Anybody with the stamina and dare I say the optimism to marry six times is nothing if not energetic. Ganna Walksa was certainly that–and a visionary as well. Her beauty was legend, her voice sublime, her past a touch scandalous, and her portrait a gift from the czar of Russia. But her most fabulous legacy is Lotusland. Prepare to swoon.
I had looked forward to this outing in Montecito, California, for weeks, instigated by lovely new friend and fellow blogger Cynthia Spivey together with another fab friend and fellow blogger Hollye Jacobs. We even let our husbands come.
After hours, just us, very special. Cynthia is a former board member, which has its perks.
You know it’s going to be a good evening when–before you even see the garden–you walk onto a porch where awaiting you are these hors d’oeuvres next to a chilling magnum of rosé, whipped up by hostess Cynthia who also this summer began whipping up a delicious recipe-slash-memoir blog called The Water Is Smiling, which you will love.
You may be noticing about now that these photos are filtered, magically transforming them from mediocre to mildly interesting. After spending a good long while and $9.99 on the photo filter app Analog, I proceeded to process every one of these on Camera Plus. Just don’t even ask.
As I mentioned, Hollye Jacobs of The Silver Pen was also along. Her wonderful blog makes my day. Hollye has a camera the size of a station wagon and takes amazing, very professional photos. I get insecure just thinking about it.
I have a camera the size of an iPhone.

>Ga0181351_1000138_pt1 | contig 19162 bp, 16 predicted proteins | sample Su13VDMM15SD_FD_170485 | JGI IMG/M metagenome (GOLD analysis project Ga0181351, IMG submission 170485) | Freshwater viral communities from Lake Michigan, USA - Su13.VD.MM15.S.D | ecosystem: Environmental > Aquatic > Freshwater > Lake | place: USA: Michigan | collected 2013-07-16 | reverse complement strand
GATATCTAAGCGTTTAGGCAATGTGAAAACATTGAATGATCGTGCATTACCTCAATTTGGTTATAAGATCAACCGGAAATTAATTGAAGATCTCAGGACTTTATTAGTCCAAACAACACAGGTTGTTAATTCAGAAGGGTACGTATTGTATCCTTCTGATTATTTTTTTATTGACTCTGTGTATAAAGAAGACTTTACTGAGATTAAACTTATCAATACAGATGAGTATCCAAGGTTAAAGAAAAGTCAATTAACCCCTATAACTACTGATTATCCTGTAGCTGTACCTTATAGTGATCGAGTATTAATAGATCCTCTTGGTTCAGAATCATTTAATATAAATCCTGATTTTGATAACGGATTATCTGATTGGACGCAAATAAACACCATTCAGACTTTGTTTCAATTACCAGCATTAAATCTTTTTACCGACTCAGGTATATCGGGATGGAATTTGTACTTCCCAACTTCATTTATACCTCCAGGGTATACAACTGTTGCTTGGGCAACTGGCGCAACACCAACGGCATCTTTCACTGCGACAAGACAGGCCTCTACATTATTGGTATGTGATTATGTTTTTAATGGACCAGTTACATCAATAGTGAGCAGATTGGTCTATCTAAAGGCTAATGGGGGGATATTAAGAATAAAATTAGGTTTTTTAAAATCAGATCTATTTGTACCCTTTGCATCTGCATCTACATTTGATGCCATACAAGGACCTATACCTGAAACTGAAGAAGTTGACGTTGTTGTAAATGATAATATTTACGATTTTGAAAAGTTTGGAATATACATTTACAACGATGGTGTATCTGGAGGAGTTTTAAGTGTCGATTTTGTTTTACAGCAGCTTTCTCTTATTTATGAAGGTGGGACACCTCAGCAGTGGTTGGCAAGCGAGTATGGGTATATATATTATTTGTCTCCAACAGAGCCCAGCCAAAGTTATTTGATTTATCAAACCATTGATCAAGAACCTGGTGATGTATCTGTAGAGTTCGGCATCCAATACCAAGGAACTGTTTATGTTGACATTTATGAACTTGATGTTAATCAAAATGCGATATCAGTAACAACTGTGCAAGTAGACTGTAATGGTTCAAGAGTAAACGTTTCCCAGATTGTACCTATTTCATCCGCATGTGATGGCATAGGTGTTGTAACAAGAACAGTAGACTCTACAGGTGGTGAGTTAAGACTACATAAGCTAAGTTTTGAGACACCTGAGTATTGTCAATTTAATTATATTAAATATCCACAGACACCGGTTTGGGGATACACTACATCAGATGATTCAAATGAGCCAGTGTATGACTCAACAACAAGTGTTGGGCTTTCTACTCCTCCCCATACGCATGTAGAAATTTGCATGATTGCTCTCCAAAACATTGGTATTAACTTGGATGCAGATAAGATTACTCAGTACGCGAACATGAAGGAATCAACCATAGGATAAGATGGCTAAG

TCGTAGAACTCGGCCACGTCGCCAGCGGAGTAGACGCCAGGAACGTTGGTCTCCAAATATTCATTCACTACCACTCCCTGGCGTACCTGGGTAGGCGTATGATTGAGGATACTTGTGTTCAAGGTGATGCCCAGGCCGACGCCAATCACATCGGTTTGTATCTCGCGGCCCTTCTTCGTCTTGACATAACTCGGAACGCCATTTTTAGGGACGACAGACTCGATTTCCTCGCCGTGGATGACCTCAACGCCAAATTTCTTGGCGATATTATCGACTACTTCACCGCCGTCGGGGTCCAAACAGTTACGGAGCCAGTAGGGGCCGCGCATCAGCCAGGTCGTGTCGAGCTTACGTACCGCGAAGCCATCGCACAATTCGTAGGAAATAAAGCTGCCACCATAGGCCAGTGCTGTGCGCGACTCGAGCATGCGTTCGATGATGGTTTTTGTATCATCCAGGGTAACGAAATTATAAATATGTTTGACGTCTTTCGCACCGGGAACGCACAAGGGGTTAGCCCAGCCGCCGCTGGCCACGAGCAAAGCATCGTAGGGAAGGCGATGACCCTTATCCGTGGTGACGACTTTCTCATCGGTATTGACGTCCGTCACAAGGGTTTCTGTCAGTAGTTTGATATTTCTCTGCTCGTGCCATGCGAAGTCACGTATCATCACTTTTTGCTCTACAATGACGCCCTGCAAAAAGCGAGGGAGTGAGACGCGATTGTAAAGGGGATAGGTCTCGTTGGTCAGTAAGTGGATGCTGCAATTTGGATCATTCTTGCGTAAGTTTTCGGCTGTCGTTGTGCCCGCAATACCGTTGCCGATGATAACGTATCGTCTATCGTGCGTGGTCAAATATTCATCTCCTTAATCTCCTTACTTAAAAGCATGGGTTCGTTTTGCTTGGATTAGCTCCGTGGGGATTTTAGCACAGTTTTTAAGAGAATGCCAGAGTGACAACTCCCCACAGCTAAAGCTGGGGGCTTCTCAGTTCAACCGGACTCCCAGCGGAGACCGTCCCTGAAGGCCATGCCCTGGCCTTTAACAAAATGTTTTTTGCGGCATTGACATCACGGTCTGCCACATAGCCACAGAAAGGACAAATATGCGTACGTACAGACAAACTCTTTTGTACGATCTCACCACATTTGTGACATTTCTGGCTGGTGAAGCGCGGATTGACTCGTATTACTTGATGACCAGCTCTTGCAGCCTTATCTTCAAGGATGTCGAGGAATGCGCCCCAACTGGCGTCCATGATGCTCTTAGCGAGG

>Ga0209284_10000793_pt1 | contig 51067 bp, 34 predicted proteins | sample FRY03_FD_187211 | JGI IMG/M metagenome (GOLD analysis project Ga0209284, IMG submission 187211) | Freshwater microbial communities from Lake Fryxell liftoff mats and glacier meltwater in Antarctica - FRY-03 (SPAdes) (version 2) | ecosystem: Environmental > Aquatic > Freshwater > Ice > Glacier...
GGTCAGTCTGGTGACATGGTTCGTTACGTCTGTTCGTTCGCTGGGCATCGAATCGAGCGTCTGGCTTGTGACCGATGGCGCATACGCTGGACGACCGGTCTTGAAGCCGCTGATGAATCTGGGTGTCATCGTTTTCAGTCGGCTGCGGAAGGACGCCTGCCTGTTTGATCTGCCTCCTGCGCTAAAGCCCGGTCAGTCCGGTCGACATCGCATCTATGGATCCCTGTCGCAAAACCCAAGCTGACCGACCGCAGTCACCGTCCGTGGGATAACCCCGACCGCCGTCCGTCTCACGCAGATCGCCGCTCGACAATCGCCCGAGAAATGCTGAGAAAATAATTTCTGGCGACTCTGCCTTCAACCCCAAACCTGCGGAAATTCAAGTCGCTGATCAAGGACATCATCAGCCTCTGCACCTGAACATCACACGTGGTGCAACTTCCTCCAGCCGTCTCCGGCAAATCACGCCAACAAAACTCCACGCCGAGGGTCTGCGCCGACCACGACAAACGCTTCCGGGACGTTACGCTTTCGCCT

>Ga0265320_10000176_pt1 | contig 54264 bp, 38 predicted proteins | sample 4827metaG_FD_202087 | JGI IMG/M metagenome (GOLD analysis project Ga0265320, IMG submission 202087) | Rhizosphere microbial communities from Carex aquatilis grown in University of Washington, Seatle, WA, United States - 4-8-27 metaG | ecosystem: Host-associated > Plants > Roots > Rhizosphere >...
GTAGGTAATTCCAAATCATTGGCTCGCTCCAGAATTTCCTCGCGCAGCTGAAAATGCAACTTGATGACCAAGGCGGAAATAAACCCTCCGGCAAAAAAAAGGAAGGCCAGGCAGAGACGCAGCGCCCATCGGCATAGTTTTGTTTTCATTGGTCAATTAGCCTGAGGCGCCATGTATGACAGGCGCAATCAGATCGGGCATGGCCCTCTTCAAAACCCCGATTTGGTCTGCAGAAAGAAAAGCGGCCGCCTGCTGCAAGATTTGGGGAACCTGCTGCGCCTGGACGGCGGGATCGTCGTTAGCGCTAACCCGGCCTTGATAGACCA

Hence, the filters. A gimmick. Oh, woe. Sooner or later one is exposed for the mediocre photographer one is, but humor her.
The aloe garden with its pool and giant clam shell fountain is enchanting and extraordinary at once. The border is encrusted with abalone shells.
Lotusland is especially acclaimed for its cycads, some of which are extinct in the wild and therefore highly collectible. Theft is a serious concern. Seriously.
Have you ever wondered that the more you learn about plants the more you learn about crazy people?
But okay, cycads are prehistoric. Dinosaur hors d’oeuvres (because Cynthia wasn’t around then). They look like palms but aren’t. Palms produce flowers and set seeds, often covered in a fruity layer, like dates or coconuts. Cycads are way older than palms and have cones that produce seeds sans coating.
There is a bee inside this one. If it were taken with Hollye’s camera you could see the bee’s knees.
And here, ladies and gentlemen, is one heck of a heliconia.
Would you believe there is a Heliconia Society International? Who joins it, you might ask. But when you see plants like this you understand. This thing should have its own zip code. Gwen said it blooms like this about once every 20 years, but when it goes, baby, it goes–for five or six months.
Here it is closer up.
Good night puti fountain. I love puti.
Good night, cacti.
Go to Lotusland when you can, as I have barely skimmed the surface here. And meanwhile treat yourself to its (and Madame Walska’s!) fascinating history, here. And here is a terrific article on The Many Husbands of Ganna Walska,on LuxeEcoLiving.com.
Thank you wonderful Spiveys, Jacobses, and Gwen.
Oh–and this just in fro a thoughtful and energetic, garden-loving reader and writer, who asked me to share the link to his wonderful “55 Botanic Gardens To See Before You Die,” and I am happy to do so.